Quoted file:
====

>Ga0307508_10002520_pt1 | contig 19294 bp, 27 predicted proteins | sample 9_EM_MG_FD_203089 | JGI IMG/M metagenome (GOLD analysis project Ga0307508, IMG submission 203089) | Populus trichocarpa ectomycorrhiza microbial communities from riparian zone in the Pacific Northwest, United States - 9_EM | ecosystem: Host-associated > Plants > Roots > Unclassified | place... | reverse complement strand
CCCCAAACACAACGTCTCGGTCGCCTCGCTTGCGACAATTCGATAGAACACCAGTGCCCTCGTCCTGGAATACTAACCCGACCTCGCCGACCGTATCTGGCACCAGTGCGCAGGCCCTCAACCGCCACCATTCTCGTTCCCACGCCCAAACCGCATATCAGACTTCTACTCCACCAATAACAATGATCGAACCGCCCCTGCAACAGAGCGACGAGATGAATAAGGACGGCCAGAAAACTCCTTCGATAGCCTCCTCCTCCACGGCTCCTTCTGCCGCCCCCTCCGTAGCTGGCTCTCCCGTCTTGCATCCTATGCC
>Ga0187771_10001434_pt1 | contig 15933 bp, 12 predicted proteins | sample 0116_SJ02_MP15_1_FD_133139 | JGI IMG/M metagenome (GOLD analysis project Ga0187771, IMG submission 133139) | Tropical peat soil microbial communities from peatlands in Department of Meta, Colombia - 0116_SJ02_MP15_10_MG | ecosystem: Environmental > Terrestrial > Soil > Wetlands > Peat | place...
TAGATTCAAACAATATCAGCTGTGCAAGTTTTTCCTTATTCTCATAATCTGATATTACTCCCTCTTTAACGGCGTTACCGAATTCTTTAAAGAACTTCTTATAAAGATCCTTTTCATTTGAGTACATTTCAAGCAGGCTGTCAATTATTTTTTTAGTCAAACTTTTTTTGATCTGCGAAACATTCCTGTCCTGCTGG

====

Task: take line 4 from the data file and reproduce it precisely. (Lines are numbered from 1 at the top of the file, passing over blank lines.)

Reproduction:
TAGATTCAAACAATATCAGCTGTGCAAGTTTTTCCTTATTCTCATAATCTGATATTACTCCCTCTTTAACGGCGTTACCGAATTCTTTAAAGAACTTCTTATAAAGATCCTTTTCATTTGAGTACATTTCAAGCAGGCTGTCAATTATTTTTTTAGTCAAACTTTTTTTGATCTGCGAAACATTCCTGTCCTGCTGG